Flashcards in Chapter 18 Deck (127)
a mediator molecule that is released in one part of the body but regulates the activity of cells in other parts of the body; most enter the bloodstream; bind to receptors on or in the target cells
secrete products into ducts that carry the secretions into body cavities, into the lumen of an organ, or to the outer surface of the body; i.e. sudoriferous (sweat), sebaceous (oil), mucous and digestive glands
secrete their products (hormones) into interstitial fluid surrounding the secretory cells rather than into ducts, from the interstitial fluid, hormones diffuse into the blood which carries the hormones to the target cells
protein that only specifically recognize and bind to one hormone
if a hormone is present in excess, the number of target cell receptors may decrease; makes target cell less sensitive to the hormone
when a hormone is deficient, the number of target cell receptors may increase; makes target cell more sensitive to a hormone
most endocrine hormones; pass from secretory cells that make them into interstitial fluid and into the blood
act locally on neighbouring cells or on the same cell that secreted them without first entering the blood stream
local hormones that act on neighbouring cells
local hormones that act on the same cell that secreted them
lipid soluble hormones
soluble in lipids; include steroid hormones, thyroid hormones and nitric oxide
derived from cholesterol; each is unique due to the presence of different chemical groups attached at various sites on the four rings at the core of its structure (allows for different function)
synthesized by attaching iodine to the amino acid tyrosine
gas; both a hormone and a neurotransmitter
water soluble hormones
soluble in water; include amine hormones, peptide and protein hormones and eicosanoid hormones
synthesized by removing a molecule of CO2
peptide and protein hormones
amino acid polymers
protein hormones with attached carbohydrate groups ; i.e. thyroid stimulating hormone
derived from arachidonic acid (20 C fatty acid)
prostaglandins and leukotrienes
two types of eicosanoid hormones
3 functions of transport proteins
1. make lipid soluble hormones temporarily water soluble (increasing solubility in blood)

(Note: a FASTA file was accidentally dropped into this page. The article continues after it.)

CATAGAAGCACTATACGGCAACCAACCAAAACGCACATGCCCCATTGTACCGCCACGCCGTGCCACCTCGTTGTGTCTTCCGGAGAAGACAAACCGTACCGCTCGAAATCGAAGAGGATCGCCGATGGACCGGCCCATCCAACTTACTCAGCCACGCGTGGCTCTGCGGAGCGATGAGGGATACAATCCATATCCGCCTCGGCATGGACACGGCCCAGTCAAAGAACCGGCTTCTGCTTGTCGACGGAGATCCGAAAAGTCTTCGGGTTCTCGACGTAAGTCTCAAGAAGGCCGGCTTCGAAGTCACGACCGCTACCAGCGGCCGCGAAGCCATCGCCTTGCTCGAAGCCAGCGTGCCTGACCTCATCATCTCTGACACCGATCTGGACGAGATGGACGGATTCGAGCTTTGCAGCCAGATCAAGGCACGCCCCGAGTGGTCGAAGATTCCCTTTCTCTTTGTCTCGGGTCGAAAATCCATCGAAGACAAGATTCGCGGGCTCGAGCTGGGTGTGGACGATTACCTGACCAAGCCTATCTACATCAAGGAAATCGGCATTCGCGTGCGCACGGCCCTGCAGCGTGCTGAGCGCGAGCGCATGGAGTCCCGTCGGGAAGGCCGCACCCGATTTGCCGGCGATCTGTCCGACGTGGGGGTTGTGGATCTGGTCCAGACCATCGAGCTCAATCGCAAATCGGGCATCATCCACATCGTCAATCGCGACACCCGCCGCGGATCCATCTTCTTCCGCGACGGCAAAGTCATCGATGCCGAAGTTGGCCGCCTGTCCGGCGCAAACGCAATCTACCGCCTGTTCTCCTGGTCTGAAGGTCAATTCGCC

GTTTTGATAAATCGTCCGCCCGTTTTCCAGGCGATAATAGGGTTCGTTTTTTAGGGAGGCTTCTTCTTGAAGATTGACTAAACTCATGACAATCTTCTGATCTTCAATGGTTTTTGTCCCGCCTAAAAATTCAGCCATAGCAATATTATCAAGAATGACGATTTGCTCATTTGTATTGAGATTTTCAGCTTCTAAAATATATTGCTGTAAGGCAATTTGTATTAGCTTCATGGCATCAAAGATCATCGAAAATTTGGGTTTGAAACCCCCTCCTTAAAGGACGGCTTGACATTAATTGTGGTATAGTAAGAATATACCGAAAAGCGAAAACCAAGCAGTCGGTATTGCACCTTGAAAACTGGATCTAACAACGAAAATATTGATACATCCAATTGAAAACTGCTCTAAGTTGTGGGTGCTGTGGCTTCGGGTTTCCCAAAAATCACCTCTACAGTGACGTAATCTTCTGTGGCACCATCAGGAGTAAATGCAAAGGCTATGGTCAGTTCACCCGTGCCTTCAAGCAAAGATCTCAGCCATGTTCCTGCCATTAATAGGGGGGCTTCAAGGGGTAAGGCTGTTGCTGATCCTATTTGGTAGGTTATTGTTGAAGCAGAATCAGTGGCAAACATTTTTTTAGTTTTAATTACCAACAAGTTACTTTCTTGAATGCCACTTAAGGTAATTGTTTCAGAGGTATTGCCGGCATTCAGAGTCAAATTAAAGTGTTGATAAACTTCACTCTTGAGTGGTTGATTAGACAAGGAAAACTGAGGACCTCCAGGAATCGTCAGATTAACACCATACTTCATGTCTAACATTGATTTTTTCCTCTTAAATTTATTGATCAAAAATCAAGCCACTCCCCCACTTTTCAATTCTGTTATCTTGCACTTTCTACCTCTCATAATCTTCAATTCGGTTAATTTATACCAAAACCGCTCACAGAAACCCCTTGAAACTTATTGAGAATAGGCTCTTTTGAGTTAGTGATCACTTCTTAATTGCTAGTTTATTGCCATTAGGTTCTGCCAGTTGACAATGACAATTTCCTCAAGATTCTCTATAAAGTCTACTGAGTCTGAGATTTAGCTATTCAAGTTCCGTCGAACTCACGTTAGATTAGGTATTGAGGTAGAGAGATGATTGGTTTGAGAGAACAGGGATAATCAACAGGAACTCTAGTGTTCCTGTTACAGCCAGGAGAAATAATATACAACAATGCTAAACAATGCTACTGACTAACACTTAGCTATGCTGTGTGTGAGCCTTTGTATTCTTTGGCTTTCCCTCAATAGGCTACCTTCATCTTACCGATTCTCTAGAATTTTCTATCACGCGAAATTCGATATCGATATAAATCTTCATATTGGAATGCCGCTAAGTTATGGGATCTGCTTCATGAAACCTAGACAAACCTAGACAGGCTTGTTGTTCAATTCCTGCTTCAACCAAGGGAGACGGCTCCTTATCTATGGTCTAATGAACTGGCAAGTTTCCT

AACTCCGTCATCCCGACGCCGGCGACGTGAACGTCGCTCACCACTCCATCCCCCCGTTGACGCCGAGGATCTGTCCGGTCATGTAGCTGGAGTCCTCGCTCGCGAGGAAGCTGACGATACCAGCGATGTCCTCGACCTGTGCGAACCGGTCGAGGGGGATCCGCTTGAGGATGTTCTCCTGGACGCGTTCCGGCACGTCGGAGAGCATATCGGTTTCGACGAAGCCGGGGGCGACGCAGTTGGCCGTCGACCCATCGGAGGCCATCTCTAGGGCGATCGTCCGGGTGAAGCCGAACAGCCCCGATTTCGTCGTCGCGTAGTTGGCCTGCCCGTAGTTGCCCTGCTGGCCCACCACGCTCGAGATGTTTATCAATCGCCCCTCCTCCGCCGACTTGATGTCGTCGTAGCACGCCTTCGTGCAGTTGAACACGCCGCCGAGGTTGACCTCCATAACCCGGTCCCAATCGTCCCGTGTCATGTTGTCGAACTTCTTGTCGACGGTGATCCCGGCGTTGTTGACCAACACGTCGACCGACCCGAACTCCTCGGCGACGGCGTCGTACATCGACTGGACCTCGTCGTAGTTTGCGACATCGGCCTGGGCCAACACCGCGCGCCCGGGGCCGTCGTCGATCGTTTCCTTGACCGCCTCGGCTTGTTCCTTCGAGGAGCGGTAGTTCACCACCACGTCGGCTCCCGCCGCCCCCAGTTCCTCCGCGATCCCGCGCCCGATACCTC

2. they retard passage of small hormone molecules through the filtering mechanism in the kidneys (slowing the rate of hormone loss in the urine)
3. provide a ready reserve of hormone (already ready in the bloodstream)
0.1-10% of the molecules of a lipid soluble hormone are not bound to a transport protein
Action of Lipid-Soluble Hormones
1. A free lipid-soluble hormone molecule diffuses from the blood, through interstitial fluid, and through the lipid bilayer of the plasma membrane into a cell.
2. If the cell is a target cell, the hormone binds to and activates receptors located within the cytosol or nucleus. The activated receptor–hormone complex then alters gene expression: It turns specific genes of the nuclear DNA on or off.
3. As the DNA is transcribed, new messenger RNA (mRNA) forms, leaves the nucleus, and enters the cytosol. There, it directs synthesis of a new protein, often an enzyme, on the ribosomes.
4. The new proteins alter the cell’s activity and cause the responses typical of that hormone.
Action of Water Soluble Hormones
1. A water-soluble hormone (the first messenger) diffuses from the blood through interstitial fluid and then binds to its receptor at the exterior surface of a target cell’s plasma membrane. The hormone–receptor complex activates a membrane protein called a G protein. The activated G protein in turn activates adenylate cyclase.
2. Adenylate cyclase converts ATP into cyclic AMP (cAMP). Because the enzyme’s active site is on the inner surface of the plasma membrane, this reaction occurs in the cytosol of the cell.
3. Cyclic AMP (the second messenger) activates one or more protein kinases, which may be free in the cytosol or bound to the plasma membrane. A protein kinase is an enzyme that phosphorylates (adds a phosphate group to) other cellular proteins (such as enzymes). The donor of the phosphate group is ATP, which is converted to ADP.
4. Activated protein kinases phosphorylate one or more cellular proteins. Phosphorylation activates some of these proteins and inactivates others, rather like turning a switch on or off.
5. Phosphorylated proteins in turn cause reactions that produce physiological responses. Different protein kinases exist within different target cells and within different organelles of the same target cell. Thus, one protein kinase might trigger glycogen synthesis, a second might cause the breakdown of triglyceride, a third may promote protein synthesis, and so forth. As noted in step 4 , phosphorylation by a protein kinase can also inhibit certain proteins. For example, some of the kinases unleashed when epinephrine binds to liver cells inactivate an enzyme needed for glycogen synthesis.
6. After a brief period, an enzyme called phosphodiesterase inactivates cAMP. Thus, the cell’s re- sponse is turned off unless new hormone molecules continue to bind to their receptors in the plasma membrane
when a water soluble hormone binds to its receptor at the outer surface of the plasma membrane, it acts as the first messenger
the first messenger (the hormone) then causes the production of a second messenger inside the cell, where hormone specific stimulated responses take place
cyclic AMP (cAMP)
common second messenger
a membrane protein that activates edentate cyclase
converts ATP into cyclic AMP